Generally staid in public, though a practical joker in private, Bush first sought the presidency in 1980, but lost to Reagan in the Republican primaries. On the campaign trail he denounced Reagan’s supply-side economic plan as “voodoo economics.” Nonetheless, “the Gipper” selected Bush to be his running mate, and the pair ended up trouncing Jimmy Carter in the general election. Eight years later Bush ran for president again, promising a “kinder and gentler” nation that essentially continued Reagan’s legacy. The strategy worked, as he and running mate Dan Quayle won more than 53 percent of the popular vote (and 426 electoral votes) in their race against Massachusetts Governor Michael Dukakis and his running mate, Senator Lloyd Bentsen.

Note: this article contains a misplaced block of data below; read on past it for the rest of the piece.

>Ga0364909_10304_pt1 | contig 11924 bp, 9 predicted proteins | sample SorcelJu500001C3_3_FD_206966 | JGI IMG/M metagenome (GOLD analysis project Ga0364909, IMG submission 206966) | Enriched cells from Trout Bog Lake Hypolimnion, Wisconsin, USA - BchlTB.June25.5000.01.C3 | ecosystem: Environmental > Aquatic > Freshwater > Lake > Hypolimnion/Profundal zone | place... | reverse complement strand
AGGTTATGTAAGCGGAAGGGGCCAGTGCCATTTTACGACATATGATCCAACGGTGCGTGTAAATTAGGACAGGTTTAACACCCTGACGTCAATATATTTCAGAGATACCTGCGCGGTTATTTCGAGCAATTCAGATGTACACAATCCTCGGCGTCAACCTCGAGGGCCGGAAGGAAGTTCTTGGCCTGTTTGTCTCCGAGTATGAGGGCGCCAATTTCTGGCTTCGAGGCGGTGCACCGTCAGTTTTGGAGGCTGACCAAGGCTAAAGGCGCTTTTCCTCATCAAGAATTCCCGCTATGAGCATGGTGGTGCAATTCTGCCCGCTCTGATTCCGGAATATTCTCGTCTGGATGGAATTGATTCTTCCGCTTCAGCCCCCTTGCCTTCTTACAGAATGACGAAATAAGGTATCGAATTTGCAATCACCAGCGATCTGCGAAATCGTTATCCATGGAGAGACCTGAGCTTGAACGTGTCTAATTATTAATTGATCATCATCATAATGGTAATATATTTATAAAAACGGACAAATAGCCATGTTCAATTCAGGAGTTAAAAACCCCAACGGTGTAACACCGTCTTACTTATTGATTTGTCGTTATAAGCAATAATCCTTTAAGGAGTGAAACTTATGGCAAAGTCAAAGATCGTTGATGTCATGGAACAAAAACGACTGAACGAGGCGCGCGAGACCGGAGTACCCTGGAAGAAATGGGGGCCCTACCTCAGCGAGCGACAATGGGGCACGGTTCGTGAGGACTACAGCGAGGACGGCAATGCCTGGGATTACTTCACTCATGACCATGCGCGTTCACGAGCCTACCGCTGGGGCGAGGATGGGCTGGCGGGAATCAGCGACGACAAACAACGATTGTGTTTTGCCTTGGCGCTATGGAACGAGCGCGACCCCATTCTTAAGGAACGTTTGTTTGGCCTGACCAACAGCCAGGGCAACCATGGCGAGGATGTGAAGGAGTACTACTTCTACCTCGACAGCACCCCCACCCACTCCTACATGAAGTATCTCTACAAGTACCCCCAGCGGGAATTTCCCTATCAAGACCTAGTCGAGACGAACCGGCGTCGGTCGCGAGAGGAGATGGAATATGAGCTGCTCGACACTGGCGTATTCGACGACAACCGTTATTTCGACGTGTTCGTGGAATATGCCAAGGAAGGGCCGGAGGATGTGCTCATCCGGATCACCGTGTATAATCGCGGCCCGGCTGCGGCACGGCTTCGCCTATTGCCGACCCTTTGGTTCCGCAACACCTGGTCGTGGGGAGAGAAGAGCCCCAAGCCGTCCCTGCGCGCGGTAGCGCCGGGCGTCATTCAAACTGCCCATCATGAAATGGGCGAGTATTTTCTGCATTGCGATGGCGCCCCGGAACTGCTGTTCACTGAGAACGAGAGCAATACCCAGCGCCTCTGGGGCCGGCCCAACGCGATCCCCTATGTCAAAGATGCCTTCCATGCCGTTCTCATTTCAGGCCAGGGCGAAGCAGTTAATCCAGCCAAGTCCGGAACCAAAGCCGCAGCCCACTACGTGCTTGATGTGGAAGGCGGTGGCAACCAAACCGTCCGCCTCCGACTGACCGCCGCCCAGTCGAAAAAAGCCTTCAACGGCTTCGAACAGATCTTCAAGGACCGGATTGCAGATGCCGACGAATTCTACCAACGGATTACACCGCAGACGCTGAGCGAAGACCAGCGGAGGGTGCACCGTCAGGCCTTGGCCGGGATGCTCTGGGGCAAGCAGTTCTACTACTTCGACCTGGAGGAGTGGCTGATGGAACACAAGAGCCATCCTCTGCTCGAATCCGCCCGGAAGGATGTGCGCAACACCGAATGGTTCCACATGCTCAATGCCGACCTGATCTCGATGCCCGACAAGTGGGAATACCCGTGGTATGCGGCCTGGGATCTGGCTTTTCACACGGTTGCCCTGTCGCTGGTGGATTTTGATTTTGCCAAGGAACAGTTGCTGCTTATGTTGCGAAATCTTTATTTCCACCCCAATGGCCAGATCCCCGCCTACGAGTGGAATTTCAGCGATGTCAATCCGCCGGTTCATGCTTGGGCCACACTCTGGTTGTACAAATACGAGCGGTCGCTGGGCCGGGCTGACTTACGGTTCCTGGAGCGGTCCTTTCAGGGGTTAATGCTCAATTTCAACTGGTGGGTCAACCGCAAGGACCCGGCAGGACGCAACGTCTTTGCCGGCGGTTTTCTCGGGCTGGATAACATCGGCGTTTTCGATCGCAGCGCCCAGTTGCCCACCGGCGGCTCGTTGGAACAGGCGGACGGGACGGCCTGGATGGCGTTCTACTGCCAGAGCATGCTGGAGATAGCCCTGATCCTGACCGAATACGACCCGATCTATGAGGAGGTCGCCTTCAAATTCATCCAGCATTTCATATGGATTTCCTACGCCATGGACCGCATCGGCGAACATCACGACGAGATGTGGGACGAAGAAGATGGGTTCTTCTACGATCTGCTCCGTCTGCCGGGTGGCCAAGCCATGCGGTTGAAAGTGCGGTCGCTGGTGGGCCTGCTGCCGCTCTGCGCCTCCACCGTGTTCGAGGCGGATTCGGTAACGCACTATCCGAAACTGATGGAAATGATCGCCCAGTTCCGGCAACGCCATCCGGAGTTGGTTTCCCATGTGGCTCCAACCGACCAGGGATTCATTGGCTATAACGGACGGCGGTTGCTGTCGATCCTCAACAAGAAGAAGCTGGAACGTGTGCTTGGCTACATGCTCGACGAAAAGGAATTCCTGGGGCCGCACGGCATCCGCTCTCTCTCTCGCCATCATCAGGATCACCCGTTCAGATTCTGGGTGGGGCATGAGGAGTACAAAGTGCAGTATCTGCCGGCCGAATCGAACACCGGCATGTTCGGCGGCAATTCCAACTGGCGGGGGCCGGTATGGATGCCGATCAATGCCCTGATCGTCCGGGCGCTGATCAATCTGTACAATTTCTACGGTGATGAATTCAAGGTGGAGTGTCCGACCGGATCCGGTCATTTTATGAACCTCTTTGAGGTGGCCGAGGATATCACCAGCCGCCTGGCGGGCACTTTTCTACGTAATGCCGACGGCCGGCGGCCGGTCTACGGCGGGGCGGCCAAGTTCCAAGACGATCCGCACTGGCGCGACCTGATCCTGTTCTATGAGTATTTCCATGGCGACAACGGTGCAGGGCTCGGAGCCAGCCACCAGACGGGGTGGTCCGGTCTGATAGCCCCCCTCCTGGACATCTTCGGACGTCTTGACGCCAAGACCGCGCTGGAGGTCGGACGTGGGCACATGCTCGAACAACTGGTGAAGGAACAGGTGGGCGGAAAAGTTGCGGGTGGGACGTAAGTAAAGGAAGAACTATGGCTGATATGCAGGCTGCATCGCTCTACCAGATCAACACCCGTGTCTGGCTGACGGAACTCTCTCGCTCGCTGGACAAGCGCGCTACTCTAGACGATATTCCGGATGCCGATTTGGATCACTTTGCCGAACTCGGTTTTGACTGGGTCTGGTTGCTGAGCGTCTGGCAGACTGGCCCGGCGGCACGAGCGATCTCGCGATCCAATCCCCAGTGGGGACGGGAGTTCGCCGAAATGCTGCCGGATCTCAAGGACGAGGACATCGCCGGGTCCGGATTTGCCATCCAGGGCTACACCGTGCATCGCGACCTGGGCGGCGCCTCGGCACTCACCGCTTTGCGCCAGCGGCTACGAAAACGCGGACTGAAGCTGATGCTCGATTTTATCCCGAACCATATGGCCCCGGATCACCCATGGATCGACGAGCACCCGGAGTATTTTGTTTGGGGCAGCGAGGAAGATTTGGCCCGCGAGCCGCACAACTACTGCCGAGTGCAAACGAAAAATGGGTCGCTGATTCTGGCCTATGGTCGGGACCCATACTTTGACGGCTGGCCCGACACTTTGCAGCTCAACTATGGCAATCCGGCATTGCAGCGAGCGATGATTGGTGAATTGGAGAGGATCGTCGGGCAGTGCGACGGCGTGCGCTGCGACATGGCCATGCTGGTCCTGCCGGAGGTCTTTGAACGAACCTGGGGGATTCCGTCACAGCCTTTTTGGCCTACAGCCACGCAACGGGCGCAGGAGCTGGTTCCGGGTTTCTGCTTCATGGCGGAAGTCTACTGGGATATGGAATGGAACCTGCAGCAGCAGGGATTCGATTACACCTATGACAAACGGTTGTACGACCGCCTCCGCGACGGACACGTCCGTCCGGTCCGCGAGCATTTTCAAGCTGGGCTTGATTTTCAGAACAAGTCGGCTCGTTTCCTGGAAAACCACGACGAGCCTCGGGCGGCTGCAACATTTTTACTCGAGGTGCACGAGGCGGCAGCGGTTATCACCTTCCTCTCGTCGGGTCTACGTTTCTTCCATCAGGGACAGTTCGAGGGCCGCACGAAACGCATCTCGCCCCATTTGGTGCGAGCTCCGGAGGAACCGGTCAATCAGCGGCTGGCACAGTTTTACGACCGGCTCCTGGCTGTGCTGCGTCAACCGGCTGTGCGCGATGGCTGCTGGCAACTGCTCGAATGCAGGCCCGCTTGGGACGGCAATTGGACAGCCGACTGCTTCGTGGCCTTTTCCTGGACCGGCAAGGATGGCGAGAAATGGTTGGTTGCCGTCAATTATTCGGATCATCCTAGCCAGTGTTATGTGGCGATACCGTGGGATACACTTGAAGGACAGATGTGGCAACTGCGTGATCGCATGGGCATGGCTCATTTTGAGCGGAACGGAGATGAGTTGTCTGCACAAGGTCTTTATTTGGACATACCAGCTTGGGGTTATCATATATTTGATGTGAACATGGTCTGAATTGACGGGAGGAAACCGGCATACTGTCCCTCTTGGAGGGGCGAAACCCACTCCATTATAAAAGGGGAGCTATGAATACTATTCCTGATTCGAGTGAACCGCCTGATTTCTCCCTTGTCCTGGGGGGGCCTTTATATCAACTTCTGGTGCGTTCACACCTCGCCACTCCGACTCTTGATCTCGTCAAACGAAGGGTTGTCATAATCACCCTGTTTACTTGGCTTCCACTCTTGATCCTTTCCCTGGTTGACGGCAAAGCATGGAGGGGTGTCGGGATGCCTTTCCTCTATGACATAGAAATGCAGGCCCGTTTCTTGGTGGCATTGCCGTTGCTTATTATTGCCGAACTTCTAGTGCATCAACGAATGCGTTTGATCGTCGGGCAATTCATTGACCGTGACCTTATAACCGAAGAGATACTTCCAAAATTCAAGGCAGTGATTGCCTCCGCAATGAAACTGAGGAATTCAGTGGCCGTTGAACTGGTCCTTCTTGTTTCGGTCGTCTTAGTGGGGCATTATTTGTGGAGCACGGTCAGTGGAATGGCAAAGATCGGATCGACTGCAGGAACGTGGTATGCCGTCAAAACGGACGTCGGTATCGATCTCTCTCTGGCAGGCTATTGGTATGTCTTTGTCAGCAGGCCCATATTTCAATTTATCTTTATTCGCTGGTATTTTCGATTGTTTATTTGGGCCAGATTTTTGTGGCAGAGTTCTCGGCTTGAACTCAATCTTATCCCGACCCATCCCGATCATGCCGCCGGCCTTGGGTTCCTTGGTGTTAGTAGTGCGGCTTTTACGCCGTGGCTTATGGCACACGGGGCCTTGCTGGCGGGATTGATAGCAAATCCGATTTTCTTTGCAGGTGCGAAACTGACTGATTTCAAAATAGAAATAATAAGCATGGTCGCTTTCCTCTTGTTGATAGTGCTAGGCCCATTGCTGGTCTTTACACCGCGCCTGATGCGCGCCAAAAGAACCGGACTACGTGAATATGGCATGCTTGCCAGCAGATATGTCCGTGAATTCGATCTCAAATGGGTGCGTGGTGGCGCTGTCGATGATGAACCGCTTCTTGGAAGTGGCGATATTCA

Bush is survived by his five children (a sixth died of leukemia in 1953). His oldest child, George W., was elected to the nation’s highest office in 2000 and won re-election in 2004. Other than John Adams and John Quincy Adams, the Bushes are the only father-son tandem to take the White House. Another son, Jeb, served as governor of Florida from 1999 to 2007 and ran unsuccessfully for president in 2016.